OCT 2012

EyeWorld is the official news magazine of the American Society of Cataract & Refractive Surgery.

Issue link: https://digital.eyeworld.org/i/87458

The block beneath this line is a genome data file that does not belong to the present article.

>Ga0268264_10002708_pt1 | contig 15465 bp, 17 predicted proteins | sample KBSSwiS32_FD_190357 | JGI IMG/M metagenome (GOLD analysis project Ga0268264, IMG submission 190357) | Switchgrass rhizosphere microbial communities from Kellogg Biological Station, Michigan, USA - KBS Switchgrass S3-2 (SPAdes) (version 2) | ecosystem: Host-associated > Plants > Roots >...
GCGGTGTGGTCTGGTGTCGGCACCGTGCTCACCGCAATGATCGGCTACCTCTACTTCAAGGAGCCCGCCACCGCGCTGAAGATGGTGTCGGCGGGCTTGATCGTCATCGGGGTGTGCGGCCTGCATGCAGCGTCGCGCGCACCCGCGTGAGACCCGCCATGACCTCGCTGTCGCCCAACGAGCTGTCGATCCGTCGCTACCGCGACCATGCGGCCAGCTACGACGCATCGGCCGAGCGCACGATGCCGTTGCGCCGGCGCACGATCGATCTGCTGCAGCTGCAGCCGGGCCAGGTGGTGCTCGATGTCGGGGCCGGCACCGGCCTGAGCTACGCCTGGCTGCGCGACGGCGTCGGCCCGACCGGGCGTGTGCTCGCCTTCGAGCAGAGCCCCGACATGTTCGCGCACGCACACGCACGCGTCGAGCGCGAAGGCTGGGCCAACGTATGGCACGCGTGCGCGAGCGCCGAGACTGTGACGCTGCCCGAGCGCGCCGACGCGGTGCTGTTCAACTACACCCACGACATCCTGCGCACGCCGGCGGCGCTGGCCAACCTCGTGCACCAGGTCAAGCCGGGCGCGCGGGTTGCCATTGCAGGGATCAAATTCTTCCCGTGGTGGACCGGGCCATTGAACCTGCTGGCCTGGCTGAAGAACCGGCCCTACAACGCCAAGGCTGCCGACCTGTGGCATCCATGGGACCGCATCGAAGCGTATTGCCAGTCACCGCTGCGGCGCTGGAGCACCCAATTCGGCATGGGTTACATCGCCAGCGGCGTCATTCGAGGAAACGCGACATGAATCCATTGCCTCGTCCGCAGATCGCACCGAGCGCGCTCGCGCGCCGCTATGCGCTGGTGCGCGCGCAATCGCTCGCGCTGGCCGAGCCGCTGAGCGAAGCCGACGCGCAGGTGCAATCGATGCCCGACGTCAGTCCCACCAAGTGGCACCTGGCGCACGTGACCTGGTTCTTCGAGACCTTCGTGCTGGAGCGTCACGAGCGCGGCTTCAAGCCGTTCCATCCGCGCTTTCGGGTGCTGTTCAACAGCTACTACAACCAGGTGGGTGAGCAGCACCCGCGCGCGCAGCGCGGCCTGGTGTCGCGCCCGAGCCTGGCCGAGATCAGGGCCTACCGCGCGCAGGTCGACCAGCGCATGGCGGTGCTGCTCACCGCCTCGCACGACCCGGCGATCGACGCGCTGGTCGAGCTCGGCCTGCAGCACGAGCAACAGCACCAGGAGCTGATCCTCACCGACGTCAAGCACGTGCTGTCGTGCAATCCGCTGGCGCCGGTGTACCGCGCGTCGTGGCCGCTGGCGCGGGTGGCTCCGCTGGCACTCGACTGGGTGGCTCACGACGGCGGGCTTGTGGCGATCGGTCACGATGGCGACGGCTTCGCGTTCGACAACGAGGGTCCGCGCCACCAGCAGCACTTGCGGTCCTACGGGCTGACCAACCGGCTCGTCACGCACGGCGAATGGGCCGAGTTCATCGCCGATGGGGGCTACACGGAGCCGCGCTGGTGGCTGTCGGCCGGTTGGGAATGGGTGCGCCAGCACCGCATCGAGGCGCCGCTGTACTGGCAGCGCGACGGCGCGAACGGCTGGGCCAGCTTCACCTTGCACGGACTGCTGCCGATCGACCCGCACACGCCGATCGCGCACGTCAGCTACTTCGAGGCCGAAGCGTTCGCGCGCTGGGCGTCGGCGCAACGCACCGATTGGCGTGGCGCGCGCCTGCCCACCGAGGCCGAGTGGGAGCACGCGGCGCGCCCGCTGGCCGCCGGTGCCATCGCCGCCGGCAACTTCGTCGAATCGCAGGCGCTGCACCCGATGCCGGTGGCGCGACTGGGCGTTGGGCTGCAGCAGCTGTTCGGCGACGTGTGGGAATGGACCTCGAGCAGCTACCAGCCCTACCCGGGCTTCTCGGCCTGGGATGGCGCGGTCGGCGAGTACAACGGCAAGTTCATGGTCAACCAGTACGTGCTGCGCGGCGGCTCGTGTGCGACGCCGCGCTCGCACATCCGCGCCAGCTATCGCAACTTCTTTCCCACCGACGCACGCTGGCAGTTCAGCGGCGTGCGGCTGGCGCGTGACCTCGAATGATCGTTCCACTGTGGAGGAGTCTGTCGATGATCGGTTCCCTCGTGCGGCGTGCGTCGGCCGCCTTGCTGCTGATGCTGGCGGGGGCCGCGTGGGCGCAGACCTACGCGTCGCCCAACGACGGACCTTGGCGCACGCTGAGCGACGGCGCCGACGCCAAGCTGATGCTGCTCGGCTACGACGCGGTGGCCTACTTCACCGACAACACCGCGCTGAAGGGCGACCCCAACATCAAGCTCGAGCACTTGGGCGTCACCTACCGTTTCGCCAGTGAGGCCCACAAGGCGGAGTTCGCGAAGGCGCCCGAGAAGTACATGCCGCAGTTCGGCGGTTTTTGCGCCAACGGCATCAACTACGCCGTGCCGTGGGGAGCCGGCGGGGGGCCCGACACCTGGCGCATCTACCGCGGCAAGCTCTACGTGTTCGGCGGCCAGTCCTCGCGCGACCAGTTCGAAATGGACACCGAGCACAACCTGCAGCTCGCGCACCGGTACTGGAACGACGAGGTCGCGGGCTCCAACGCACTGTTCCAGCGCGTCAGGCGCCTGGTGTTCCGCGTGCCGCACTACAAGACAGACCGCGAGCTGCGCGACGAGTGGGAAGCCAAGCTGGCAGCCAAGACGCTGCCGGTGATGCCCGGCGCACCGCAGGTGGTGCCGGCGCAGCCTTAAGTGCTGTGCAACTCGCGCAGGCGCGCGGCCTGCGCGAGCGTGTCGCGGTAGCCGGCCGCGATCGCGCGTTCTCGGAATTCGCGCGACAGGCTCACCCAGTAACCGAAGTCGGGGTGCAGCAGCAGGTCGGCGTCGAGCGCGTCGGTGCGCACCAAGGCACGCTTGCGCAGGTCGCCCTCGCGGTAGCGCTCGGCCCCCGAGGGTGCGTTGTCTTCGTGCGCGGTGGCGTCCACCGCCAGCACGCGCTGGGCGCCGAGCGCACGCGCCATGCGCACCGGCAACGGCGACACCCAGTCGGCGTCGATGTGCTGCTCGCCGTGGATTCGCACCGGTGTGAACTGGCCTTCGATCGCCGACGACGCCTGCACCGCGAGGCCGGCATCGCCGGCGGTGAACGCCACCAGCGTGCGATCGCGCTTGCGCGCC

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own app of ophthalmic images, ICD-9 codes, a vision symptoms menu and diagnostic images, a treatment menu, ophthalmic medications, and preferred practice patterns and patient education videos. Once I was hooked on the Eye Handbook App, it only made sense to take a look at the Doctor App, which was developed by the same three ophthalmologists. Here's what I liked about it: • The Doctor App appears on the patient's device as a branded (to your practice) app. • The patient can use it to schedule appointments, obtain directions to your office, learn about medical services, view educational videos, meet the office staff, refer another patient, ask a question, or request information. • Push notification is a feature that allows your office to send a text to the patient's phone announcing openings in your schedule, new services, specials, and new recruits to your practice. About 6 months ago, I began using the Doctor App, acting as a "guinea pig" among 42 doctors in our practice. Being a cataract surgeon with older patients, I often get the ques- tion, "What's an app?" from my patients. We are working on educat- ing patients with a desktop sign in the office and some conversations and quick demos. I believe the Doctor App will take off for LASIK surgeons, pediatric ophthalmologists, and general oph- thalmologists who are serving young through middle-aged, all of whom continued on page 8 October 2012 • Ophthalmology Business 7

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